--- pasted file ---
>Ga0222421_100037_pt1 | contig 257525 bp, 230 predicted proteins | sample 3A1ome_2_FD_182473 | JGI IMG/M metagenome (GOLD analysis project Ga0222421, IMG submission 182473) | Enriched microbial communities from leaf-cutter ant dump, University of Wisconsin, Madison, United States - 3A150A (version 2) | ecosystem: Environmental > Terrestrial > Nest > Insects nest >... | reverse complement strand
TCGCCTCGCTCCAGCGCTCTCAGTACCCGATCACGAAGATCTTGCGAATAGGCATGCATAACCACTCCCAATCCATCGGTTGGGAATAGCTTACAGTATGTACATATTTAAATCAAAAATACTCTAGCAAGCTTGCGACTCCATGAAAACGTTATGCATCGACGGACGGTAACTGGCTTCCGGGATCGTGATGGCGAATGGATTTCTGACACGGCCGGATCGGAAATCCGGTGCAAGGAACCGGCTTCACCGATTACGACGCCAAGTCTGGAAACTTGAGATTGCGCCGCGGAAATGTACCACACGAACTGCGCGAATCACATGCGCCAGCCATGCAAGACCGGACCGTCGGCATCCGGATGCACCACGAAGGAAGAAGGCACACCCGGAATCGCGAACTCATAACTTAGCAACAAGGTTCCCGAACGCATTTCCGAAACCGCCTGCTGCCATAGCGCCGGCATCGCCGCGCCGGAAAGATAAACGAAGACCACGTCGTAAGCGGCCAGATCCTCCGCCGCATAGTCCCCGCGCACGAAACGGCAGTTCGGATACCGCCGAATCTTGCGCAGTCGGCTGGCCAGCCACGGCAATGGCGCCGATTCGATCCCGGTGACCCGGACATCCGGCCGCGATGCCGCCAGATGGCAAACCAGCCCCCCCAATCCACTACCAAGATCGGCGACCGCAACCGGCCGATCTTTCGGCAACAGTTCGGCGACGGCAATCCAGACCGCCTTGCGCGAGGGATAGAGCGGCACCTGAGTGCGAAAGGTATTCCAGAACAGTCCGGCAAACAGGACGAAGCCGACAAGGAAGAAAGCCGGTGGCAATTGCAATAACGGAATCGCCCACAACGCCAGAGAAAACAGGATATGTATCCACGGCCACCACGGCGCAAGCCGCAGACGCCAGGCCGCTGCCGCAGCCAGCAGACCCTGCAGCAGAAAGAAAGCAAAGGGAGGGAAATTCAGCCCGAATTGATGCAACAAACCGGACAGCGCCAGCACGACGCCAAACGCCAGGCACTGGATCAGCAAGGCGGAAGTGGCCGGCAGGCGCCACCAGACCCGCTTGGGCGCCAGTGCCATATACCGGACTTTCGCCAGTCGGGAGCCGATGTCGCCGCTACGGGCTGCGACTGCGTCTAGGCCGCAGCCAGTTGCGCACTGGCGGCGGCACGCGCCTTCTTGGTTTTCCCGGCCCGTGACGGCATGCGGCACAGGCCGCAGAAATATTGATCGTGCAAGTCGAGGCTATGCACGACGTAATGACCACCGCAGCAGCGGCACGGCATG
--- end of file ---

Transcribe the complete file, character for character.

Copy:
>Ga0222421_100037_pt1 | contig 257525 bp, 230 predicted proteins | sample 3A1ome_2_FD_182473 | JGI IMG/M metagenome (GOLD analysis project Ga0222421, IMG submission 182473) | Enriched microbial communities from leaf-cutter ant dump, University of Wisconsin, Madison, United States - 3A150A (version 2) | ecosystem: Environmental > Terrestrial > Nest > Insects nest >... | reverse complement strand
TCGCCTCGCTCCAGCGCTCTCAGTACCCGATCACGAAGATCTTGCGAATAGGCATGCATAACCACTCCCAATCCATCGGTTGGGAATAGCTTACAGTATGTACATATTTAAATCAAAAATACTCTAGCAAGCTTGCGACTCCATGAAAACGTTATGCATCGACGGACGGTAACTGGCTTCCGGGATCGTGATGGCGAATGGATTTCTGACACGGCCGGATCGGAAATCCGGTGCAAGGAACCGGCTTCACCGATTACGACGCCAAGTCTGGAAACTTGAGATTGCGCCGCGGAAATGTACCACACGAACTGCGCGAATCACATGCGCCAGCCATGCAAGACCGGACCGTCGGCATCCGGATGCACCACGAAGGAAGAAGGCACACCCGGAATCGCGAACTCATAACTTAGCAACAAGGTTCCCGAACGCATTTCCGAAACCGCCTGCTGCCATAGCGCCGGCATCGCCGCGCCGGAAAGATAAACGAAGACCACGTCGTAAGCGGCCAGATCCTCCGCCGCATAGTCCCCGCGCACGAAACGGCAGTTCGGATACCGCCGAATCTTGCGCAGTCGGCTGGCCAGCCACGGCAATGGCGCCGATTCGATCCCGGTGACCCGGACATCCGGCCGCGATGCCGCCAGATGGCAAACCAGCCCCCCCAATCCACTACCAAGATCGGCGACCGCAACCGGCCGATCTTTCGGCAACAGTTCGGCGACGGCAATCCAGACCGCCTTGCGCGAGGGATAGAGCGGCACCTGAGTGCGAAAGGTATTCCAGAACAGTCCGGCAAACAGGACGAAGCCGACAAGGAAGAAAGCCGGTGGCAATTGCAATAACGGAATCGCCCACAACGCCAGAGAAAACAGGATATGTATCCACGGCCACCACGGCGCAAGCCGCAGACGCCAGGCCGCTGCCGCAGCCAGCAGACCCTGCAGCAGAAAGAAAGCAAAGGGAGGGAAATTCAGCCCGAATTGATGCAACAAACCGGACAGCGCCAGCACGACGCCAAACGCCAGGCACTGGATCAGCAAGGCGGAAGTGGCCGGCAGGCGCCACCAGACCCGCTTGGGCGCCAGTGCCATATACCGGACTTTCGCCAGTCGGGAGCCGATGTCGCCGCTACGGGCTGCGACTGCGTCTAGGCCGCAGCCAGTTGCGCACTGGCGGCGGCACGCGCCTTCTTGGTTTTCCCGGCCCGTGACGGCATGCGGCACAGGCCGCAGAAATATTGATCGTGCAAGTCGAGGCTATGCACGACGTAATGACCACCGCAGCAGCGGCACGGCATG